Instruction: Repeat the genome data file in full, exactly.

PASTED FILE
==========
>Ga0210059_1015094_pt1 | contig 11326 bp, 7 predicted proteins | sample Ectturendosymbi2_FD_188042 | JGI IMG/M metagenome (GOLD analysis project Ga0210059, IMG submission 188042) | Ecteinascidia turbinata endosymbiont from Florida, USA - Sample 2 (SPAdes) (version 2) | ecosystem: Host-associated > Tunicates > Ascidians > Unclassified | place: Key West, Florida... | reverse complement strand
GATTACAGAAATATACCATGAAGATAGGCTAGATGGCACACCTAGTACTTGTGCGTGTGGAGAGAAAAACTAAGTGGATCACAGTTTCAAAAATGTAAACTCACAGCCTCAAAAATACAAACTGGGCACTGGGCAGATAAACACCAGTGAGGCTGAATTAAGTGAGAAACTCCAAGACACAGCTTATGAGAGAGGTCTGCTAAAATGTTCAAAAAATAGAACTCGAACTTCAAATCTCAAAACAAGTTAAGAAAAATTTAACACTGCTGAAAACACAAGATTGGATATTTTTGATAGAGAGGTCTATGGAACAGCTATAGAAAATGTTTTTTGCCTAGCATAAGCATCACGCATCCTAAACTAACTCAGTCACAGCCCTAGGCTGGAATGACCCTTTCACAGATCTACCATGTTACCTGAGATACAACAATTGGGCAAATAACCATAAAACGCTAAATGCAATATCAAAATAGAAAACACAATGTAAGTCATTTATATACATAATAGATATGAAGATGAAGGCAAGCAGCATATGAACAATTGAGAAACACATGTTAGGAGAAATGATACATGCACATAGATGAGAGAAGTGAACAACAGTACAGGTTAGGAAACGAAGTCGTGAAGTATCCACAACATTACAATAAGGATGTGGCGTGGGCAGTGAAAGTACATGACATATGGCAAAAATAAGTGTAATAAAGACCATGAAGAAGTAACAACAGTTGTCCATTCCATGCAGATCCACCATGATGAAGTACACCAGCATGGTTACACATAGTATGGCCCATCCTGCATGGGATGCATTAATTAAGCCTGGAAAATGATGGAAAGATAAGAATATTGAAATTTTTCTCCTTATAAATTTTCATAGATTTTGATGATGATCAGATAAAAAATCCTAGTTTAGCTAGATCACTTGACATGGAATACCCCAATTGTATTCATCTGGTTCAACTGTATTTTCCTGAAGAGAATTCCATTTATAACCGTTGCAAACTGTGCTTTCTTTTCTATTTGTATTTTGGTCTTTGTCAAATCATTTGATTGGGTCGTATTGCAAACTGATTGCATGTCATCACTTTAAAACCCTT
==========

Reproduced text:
>Ga0210059_1015094_pt1 | contig 11326 bp, 7 predicted proteins | sample Ectturendosymbi2_FD_188042 | JGI IMG/M metagenome (GOLD analysis project Ga0210059, IMG submission 188042) | Ecteinascidia turbinata endosymbiont from Florida, USA - Sample 2 (SPAdes) (version 2) | ecosystem: Host-associated > Tunicates > Ascidians > Unclassified | place: Key West, Florida... | reverse complement strand
GATTACAGAAATATACCATGAAGATAGGCTAGATGGCACACCTAGTACTTGTGCGTGTGGAGAGAAAAACTAAGTGGATCACAGTTTCAAAAATGTAAACTCACAGCCTCAAAAATACAAACTGGGCACTGGGCAGATAAACACCAGTGAGGCTGAATTAAGTGAGAAACTCCAAGACACAGCTTATGAGAGAGGTCTGCTAAAATGTTCAAAAAATAGAACTCGAACTTCAAATCTCAAAACAAGTTAAGAAAAATTTAACACTGCTGAAAACACAAGATTGGATATTTTTGATAGAGAGGTCTATGGAACAGCTATAGAAAATGTTTTTTGCCTAGCATAAGCATCACGCATCCTAAACTAACTCAGTCACAGCCCTAGGCTGGAATGACCCTTTCACAGATCTACCATGTTACCTGAGATACAACAATTGGGCAAATAACCATAAAACGCTAAATGCAATATCAAAATAGAAAACACAATGTAAGTCATTTATATACATAATAGATATGAAGATGAAGGCAAGCAGCATATGAACAATTGAGAAACACATGTTAGGAGAAATGATACATGCACATAGATGAGAGAAGTGAACAACAGTACAGGTTAGGAAACGAAGTCGTGAAGTATCCACAACATTACAATAAGGATGTGGCGTGGGCAGTGAAAGTACATGACATATGGCAAAAATAAGTGTAATAAAGACCATGAAGAAGTAACAACAGTTGTCCATTCCATGCAGATCCACCATGATGAAGTACACCAGCATGGTTACACATAGTATGGCCCATCCTGCATGGGATGCATTAATTAAGCCTGGAAAATGATGGAAAGATAAGAATATTGAAATTTTTCTCCTTATAAATTTTCATAGATTTTGATGATGATCAGATAAAAAATCCTAGTTTAGCTAGATCACTTGACATGGAATACCCCAATTGTATTCATCTGGTTCAACTGTATTTTCCTGAAGAGAATTCCATTTATAACCGTTGCAAACTGTGCTTTCTTTTCTATTTGTATTTTGGTCTTTGTCAAATCATTTGATTGGGTCGTATTGCAAACTGATTGCATGTCATCACTTTAAAACCCTT